In 2011-2012 Somalia was affected by a devastating famine—caused by ongoing insecurity, an unrelenting drought, and restricted humanitarian assistance—which exacerbated the country’s ongoing displacement crisis. Hundreds of thousands of Somalia’s estimated 1.5 million internally displaced people (IDPs) have sought shelter in Mogadishu, but instead of finding safe refuge there, many of the displaced have encountered a hostile and abusive environment.
The Brookings-LSE Project on Internal Displacement and Human Rights Watch held a panel discussion about abuses of IDPs in Mogadishu, looking in particular at the interlinked security, justice, governance, and development challenges for the new government of Somalia. The session featured the presentation of a new report by Human Rights Watch on internal displacement in Mogadishu.
Meeting under Chatham House rules, over thirty participants from the U.S. government, United Nations agencies, and non-governmental humanitarian and development organizations contributed to the discussion. This followed presentations by the Institute for National Strategic Studies, Human Rights Watch, and USAID on the evolving political and security situation in Somalia, abuses of IDPs, and the humanitarian response.
There is optimism for Somalia’s future as the new government of President Hassan Sheikh Mohamud has had diplomatic successes and international support for his “six pillar policy.” But major concerns and challenges remain for the federal government as it does not have complete control within Mogadishu, let alone outside the capital. A heavy reliance on AMISOM and regional military continues. Clan conflicts and the development of a solid federal system remain major unresolved challenges as some authorities outside Mogadishu are at odds with the central government. Meanwhile, al-Shabaab is a shifting threat, as the organization plays a waiting game to see if political opposition to the new government will emerge in Mogadishu.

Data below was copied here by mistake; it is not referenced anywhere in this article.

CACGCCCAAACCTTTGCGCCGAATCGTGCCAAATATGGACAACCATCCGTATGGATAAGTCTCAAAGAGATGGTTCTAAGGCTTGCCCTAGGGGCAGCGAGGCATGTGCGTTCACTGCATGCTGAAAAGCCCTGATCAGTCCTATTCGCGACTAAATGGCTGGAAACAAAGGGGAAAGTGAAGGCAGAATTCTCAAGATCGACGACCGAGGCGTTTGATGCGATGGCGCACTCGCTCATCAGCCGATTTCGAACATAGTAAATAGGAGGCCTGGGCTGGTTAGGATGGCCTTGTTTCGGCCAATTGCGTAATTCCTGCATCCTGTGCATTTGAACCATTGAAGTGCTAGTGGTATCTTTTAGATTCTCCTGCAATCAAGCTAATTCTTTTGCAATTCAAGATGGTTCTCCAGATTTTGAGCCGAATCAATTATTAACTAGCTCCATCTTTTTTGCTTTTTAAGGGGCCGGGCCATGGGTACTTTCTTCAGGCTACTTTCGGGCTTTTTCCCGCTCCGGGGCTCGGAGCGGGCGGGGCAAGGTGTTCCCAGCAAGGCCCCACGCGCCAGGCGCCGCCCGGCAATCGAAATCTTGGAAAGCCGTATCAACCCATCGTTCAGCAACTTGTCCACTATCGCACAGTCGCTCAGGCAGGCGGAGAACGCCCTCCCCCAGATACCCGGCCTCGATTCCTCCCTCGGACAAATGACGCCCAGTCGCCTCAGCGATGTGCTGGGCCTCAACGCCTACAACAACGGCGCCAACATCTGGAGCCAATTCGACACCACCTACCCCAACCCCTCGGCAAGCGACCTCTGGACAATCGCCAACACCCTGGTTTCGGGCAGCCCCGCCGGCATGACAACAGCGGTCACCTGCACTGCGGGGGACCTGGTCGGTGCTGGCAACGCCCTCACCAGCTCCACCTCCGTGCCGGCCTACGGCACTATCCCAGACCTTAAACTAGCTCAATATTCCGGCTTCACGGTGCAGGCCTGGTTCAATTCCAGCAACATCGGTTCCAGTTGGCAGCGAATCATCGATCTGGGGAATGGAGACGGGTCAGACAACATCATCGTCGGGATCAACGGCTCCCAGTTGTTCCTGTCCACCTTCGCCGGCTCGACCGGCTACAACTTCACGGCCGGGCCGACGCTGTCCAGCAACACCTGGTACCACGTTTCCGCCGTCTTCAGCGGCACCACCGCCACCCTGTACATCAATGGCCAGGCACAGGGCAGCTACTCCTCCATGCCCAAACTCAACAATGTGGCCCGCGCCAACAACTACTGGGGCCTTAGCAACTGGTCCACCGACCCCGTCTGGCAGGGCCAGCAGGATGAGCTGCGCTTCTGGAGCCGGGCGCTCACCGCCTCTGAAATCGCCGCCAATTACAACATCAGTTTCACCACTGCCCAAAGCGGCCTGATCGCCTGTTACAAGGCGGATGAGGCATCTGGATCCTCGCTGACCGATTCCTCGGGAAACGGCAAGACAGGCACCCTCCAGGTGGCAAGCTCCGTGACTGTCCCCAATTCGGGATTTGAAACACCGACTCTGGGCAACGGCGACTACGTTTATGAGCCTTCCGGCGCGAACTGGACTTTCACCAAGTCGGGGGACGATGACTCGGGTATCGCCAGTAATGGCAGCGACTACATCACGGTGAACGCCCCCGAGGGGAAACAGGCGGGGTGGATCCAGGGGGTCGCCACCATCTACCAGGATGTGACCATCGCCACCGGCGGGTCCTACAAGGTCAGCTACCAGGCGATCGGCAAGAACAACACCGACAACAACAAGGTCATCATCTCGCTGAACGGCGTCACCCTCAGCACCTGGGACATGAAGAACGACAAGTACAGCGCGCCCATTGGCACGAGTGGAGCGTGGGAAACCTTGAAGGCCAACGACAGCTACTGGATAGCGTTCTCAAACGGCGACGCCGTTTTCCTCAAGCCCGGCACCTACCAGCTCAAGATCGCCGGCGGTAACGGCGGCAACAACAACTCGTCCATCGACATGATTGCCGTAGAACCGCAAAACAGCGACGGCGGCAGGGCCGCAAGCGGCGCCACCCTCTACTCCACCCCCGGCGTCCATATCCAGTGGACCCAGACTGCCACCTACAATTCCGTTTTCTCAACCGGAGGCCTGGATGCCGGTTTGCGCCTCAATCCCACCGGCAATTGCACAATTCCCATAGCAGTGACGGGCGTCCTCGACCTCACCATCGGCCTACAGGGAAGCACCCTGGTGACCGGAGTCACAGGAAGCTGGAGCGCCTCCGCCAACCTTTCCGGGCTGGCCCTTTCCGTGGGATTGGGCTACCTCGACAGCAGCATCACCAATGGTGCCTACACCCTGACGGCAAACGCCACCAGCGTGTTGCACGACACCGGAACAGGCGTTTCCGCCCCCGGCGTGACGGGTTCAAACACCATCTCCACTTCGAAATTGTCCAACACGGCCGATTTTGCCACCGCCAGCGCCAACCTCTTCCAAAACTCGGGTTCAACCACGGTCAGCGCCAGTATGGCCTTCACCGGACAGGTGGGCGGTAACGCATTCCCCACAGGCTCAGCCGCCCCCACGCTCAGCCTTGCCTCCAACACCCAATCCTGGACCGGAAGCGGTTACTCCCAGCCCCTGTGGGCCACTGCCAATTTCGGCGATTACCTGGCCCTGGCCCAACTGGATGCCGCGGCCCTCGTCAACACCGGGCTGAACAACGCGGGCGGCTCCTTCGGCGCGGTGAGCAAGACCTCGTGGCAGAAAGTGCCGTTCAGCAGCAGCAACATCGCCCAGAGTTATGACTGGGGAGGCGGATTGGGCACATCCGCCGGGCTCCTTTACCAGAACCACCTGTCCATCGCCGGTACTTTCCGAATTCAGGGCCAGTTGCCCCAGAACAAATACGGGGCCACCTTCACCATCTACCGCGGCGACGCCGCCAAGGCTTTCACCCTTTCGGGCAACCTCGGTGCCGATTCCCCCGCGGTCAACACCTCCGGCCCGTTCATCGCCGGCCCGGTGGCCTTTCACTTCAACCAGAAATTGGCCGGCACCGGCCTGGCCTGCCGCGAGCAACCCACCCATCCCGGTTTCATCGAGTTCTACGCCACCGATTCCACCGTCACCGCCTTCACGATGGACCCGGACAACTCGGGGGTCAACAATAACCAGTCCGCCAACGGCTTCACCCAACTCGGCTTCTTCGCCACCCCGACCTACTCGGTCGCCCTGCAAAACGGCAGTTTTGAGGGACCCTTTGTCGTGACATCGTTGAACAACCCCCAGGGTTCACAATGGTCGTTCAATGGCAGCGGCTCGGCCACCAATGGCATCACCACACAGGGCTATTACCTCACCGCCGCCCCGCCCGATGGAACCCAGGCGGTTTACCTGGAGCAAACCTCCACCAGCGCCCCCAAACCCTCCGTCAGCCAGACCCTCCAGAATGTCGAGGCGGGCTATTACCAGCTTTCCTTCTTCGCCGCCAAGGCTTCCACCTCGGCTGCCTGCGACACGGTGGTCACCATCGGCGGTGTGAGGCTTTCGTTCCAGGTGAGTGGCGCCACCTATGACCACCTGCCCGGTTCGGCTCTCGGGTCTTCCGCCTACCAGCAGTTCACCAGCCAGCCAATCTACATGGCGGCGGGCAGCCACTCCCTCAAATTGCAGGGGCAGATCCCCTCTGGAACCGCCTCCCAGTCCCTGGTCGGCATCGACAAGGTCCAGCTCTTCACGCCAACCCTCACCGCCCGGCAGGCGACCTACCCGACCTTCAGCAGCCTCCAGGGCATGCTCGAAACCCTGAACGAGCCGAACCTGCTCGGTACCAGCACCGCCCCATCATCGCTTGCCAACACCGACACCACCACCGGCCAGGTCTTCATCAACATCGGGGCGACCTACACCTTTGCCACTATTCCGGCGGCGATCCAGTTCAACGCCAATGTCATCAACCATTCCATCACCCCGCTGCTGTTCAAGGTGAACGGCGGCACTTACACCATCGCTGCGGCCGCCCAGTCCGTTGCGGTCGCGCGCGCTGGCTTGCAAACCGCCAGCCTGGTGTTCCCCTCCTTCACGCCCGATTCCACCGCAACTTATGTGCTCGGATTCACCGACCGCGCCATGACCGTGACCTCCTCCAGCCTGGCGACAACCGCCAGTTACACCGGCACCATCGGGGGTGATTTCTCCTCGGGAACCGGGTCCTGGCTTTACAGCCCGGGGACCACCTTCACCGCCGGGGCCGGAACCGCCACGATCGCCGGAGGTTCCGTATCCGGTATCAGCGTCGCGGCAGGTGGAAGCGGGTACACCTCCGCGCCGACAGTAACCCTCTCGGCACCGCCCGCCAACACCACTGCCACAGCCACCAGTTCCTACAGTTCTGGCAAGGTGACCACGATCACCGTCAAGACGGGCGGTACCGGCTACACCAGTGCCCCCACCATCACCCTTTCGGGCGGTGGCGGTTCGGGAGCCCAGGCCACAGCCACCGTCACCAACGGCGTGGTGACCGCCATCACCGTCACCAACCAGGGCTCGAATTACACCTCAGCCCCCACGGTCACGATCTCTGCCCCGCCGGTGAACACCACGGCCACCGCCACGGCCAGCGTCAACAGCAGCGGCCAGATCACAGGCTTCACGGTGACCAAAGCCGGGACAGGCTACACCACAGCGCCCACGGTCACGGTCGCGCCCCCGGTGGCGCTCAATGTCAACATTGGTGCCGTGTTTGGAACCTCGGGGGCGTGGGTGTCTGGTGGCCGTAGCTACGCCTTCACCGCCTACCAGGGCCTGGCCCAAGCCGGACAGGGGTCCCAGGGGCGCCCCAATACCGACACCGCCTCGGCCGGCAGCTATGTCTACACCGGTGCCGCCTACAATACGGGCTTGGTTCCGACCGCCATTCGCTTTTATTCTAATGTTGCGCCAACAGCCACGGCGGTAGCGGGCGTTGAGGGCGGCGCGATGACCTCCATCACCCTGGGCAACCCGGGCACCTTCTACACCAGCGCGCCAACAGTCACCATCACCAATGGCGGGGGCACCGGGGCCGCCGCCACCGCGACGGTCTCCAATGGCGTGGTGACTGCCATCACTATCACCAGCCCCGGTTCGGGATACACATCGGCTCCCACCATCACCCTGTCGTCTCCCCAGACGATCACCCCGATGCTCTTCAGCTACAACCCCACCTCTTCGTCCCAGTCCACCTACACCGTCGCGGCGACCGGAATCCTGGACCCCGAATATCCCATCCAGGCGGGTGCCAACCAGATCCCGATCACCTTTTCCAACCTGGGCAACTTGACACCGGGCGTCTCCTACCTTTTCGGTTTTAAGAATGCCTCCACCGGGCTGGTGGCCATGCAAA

All this sets a precarious stage for the situation of the internally displaced in the capital. The government announced in January that it is planning to relocate Mogadishu’s tens of thousands of internally displaced people to the outskirts of the city, a proposition that raises significant human rights concerns, in addition to complex logistical and development challenges. Human Rights Watch’s new report details the existing serious abuses against IDPs, including physical attacks, restrictions on movement and access to food and shelter, and clan-based discrimination against the displaced in Mogadishu from the height of the famine in mid-2011 through 2012.
The Human Rights Watch report draws particular attention to the ways in which government forces, affiliated militia, and private parties, notably camp managers known as “gatekeepers” or “black cats,” prey upon vulnerable IDP communities. Rape and sexual abuse of displaced women and girls, including by government soldiers and militia members, has been an enormous problem in the unprotected environment of the camps. Gatekeepers and militias controlling the camps have also diverted and stolen food aid intended for famine-stricken camp residents, and in some cases have prevented IDPs from leaving the camps in order to attract greater humanitarian assistance for their own benefit. These abuses highlight the importance of systematically integrating protection and access to basic services into any relocation plans, and ensuring that the timeframe for the implementation of these plans is realistic.
The discussion highlighted the particular vulnerabilities facing IDPs from the Rahanweyn and Bantu communities, as well as those from minority groups within the predominant clans. Particularly in regions that were the most affected by the famine, lack of clan protection exacerbates IDPs’ physical insecurity, and their lack of access to key services. Clan membership, both of IDPs and of gatekeepers, must therefore be carefully taken into account in discussions of IDP protection. Participants also explored challenges surrounding security sector reform in Somalia, stressing the need for more in-depth donor engagement on this issue, and for international actors to exercise greater caution in determining which individuals and groups they support.
“The 21st century has revalued these small geographies. That’s what the 21st century demands,” Katz said, noting that these days, “[w]e aren’t innovating in isolated business parks” in the suburbs.